In order to ensure chemical safety in the workplace, information must be available about the identities and hazards of the chemicals. OSHA's Hazard Communication Standard (HCS) requires the development and dissemination of such information:
Chemical manufacturers and importers are required to evaluate the hazards of the chemicals they produce or import, and Prepare labels and material safety data sheets (MSDSs) to convey the hazard information to their downstream customers.
All employers with hazardous chemicals in their workplaces must have labels and MSDSs for their exposed workers, and train them to handle the chemicals appropriately.
Written Hazard Communication Program:
A written hazard communication program ensures that all employers receive the information they need to inform and train their employees properly and to design and put in place employee protection programs. It also provides necessary hazard information to employees, so they can participate in, and support, the protective measures in place at their workplaces. Employers therefore must develop, implement, and maintain at the workplace a written, comprehensive hazard communication program that includes provisions for container labeling, collection and availability of material safety data sheets, and an employee training program.
It also must contain a list of the hazardous chemicals, the means the employer will use to inform employees of the hazards of non-routine tasks (for example, the cleaning of reactor vessels), and the hazards associated with chemicals in unlabeled pipes. If the workplace has multiple employers onsite (for example, a construction site), the rule requires these employers to ensure that information regarding hazards and protective measures be made available to the other employers onsite, where appropriate. In addition, all covered employers must have a written hazard communication program to get hazard information to their employees through labels on containers, MSDSs, and training. The written program does not have to be lengthy or complicated, and some employers may be able to rely on existing hazard communication programs to comply with the above requirements. The written program must be available to employees, their designated representatives, OSHA and NIOSH.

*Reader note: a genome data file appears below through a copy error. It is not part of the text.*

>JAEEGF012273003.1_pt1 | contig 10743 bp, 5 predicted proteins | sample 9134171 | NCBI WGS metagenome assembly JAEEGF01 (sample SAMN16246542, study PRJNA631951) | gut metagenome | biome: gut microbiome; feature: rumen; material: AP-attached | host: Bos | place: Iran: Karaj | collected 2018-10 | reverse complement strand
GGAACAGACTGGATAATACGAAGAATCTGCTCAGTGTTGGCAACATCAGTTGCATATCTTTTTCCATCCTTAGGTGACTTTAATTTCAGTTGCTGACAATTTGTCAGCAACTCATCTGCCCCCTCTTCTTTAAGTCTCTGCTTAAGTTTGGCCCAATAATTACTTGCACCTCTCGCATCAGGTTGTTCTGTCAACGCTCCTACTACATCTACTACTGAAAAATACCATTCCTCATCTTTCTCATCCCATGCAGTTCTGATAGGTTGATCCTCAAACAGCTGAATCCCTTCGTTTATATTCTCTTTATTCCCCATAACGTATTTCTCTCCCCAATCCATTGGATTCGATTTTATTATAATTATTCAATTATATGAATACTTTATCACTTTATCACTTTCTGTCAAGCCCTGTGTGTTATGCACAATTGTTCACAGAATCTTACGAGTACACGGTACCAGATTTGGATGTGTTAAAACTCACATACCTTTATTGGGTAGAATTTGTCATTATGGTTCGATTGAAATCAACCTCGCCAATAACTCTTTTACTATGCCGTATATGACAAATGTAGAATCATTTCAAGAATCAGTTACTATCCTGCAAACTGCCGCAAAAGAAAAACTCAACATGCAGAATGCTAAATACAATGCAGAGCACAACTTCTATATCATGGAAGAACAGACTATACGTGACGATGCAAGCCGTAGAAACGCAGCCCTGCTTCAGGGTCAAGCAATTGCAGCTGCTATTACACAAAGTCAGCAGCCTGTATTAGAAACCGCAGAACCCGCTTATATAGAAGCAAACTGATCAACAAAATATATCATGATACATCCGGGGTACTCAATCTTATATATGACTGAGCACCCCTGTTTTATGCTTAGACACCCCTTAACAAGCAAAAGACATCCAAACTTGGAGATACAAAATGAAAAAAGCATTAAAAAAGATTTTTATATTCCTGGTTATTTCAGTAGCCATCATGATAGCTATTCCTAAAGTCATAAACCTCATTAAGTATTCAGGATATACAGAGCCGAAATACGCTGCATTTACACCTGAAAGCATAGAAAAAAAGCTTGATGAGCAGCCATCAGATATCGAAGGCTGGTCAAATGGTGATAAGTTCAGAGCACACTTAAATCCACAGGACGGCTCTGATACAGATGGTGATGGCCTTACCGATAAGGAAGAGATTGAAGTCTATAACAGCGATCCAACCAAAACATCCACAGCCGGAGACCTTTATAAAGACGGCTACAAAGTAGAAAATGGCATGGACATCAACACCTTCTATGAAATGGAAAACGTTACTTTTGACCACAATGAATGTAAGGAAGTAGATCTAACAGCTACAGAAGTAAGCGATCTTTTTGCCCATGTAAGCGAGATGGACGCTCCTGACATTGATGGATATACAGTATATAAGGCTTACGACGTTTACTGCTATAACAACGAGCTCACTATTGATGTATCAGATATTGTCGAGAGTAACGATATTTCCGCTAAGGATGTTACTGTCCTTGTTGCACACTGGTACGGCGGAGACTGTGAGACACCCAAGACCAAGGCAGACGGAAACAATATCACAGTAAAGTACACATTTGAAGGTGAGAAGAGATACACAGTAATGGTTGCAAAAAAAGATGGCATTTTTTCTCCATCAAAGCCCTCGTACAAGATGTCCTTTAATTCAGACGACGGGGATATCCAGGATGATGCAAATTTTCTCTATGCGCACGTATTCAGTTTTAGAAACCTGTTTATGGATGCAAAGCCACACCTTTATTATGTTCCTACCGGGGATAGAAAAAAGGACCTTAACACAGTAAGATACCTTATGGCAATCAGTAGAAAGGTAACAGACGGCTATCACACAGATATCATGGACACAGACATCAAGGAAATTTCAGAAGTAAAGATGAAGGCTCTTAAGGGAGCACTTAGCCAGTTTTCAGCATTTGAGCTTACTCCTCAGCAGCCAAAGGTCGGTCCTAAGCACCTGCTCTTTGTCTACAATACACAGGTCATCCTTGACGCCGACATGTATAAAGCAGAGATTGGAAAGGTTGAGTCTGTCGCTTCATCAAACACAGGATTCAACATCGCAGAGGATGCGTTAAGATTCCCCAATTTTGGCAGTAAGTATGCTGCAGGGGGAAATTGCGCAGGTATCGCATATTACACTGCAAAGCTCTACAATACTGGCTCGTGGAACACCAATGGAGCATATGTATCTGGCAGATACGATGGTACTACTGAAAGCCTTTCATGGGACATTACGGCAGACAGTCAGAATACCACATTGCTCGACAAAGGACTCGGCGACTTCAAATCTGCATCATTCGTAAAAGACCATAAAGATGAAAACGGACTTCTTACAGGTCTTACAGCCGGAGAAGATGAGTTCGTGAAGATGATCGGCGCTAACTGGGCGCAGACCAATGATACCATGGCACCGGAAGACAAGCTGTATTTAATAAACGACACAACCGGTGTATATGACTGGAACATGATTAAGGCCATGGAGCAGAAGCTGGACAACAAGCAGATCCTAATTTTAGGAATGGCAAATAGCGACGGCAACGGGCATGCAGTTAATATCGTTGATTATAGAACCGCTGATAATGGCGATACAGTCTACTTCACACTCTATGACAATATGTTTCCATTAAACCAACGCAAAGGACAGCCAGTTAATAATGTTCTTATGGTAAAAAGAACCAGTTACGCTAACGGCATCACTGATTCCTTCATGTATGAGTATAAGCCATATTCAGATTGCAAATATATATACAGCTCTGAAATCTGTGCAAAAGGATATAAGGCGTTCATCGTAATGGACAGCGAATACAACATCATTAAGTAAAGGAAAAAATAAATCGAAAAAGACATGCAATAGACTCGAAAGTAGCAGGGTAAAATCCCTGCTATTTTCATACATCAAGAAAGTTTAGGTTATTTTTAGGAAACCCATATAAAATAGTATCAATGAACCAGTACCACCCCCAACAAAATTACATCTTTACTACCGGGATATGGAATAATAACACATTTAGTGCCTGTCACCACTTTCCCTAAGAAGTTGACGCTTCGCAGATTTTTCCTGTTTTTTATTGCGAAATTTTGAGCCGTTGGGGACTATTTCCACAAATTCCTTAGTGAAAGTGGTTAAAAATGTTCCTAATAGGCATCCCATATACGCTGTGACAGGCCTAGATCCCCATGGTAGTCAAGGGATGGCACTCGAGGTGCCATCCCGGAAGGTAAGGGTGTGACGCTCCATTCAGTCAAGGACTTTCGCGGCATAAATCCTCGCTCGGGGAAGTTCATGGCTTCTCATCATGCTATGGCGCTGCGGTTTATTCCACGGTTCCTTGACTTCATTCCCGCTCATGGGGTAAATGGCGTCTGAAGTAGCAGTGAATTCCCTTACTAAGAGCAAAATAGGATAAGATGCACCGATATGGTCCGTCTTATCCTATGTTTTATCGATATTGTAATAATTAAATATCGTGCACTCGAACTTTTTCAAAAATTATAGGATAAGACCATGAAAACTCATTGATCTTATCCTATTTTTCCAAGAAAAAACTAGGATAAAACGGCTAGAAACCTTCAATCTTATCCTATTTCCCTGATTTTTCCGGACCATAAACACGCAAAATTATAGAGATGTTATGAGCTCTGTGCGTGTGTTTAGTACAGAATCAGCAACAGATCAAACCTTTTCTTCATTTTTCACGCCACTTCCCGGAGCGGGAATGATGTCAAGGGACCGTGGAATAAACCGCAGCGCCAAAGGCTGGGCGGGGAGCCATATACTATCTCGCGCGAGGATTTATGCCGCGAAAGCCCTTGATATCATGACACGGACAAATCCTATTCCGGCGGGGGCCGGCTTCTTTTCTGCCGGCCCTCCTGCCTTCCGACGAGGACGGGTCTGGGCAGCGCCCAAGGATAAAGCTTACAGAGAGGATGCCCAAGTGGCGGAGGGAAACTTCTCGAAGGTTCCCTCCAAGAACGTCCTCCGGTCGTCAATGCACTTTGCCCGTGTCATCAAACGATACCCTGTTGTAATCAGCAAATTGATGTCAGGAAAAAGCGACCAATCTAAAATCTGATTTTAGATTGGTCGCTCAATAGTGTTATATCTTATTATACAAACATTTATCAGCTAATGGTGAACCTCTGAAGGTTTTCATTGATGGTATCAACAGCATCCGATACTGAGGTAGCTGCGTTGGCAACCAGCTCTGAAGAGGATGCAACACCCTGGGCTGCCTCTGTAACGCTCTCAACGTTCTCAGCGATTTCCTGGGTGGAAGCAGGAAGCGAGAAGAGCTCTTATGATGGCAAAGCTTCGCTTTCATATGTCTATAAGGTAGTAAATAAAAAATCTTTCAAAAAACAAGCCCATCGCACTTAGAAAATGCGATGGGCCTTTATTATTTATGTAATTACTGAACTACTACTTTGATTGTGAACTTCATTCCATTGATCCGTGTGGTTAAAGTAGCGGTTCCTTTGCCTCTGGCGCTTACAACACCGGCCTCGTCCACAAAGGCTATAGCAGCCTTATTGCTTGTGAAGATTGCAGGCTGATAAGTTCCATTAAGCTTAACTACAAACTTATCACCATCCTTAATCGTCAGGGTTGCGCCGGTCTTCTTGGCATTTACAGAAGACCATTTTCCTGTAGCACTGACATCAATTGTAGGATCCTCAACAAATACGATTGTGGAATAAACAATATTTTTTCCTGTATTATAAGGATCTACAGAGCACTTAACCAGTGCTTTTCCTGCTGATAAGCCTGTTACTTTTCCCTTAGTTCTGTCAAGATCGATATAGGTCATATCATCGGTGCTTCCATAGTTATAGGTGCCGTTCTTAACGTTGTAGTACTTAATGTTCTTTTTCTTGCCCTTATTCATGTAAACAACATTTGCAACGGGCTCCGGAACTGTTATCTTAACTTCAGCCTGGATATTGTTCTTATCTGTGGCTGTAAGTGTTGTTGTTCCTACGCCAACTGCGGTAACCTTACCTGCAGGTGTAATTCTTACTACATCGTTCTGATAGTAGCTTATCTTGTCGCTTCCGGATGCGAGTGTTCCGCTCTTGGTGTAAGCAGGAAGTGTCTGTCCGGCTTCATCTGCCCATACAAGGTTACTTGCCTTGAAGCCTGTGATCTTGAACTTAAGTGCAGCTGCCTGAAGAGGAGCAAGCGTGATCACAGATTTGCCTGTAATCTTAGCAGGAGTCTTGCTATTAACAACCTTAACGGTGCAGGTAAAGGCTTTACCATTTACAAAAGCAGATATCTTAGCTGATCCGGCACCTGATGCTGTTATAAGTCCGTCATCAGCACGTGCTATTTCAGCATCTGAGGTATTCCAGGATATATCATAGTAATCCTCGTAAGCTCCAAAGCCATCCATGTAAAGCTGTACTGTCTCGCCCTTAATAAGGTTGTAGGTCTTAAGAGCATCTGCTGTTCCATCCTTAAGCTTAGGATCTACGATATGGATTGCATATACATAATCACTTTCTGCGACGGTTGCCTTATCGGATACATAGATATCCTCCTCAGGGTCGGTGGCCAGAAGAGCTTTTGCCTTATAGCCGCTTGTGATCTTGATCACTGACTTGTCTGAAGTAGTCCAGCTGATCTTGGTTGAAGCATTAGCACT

Safety Data Sheets
A Safety Data Sheet, often referred to by its acronym SDS, is a detailed informational document prepared by the manufacturer or importer of a hazardous chemical which describes the physical and chemical properties of the product. Information included in a Safety Data Sheet aids in the selection of safe products, helps employers and employees understand the potential health and physical hazards of a chemical and describes how to respond effectively to exposure situations. The format of a Safety Data Sheet may vary but there is specific information that must be included in each sheet. It is useful to review this information to increase your ability to use a Safety Data Sheet.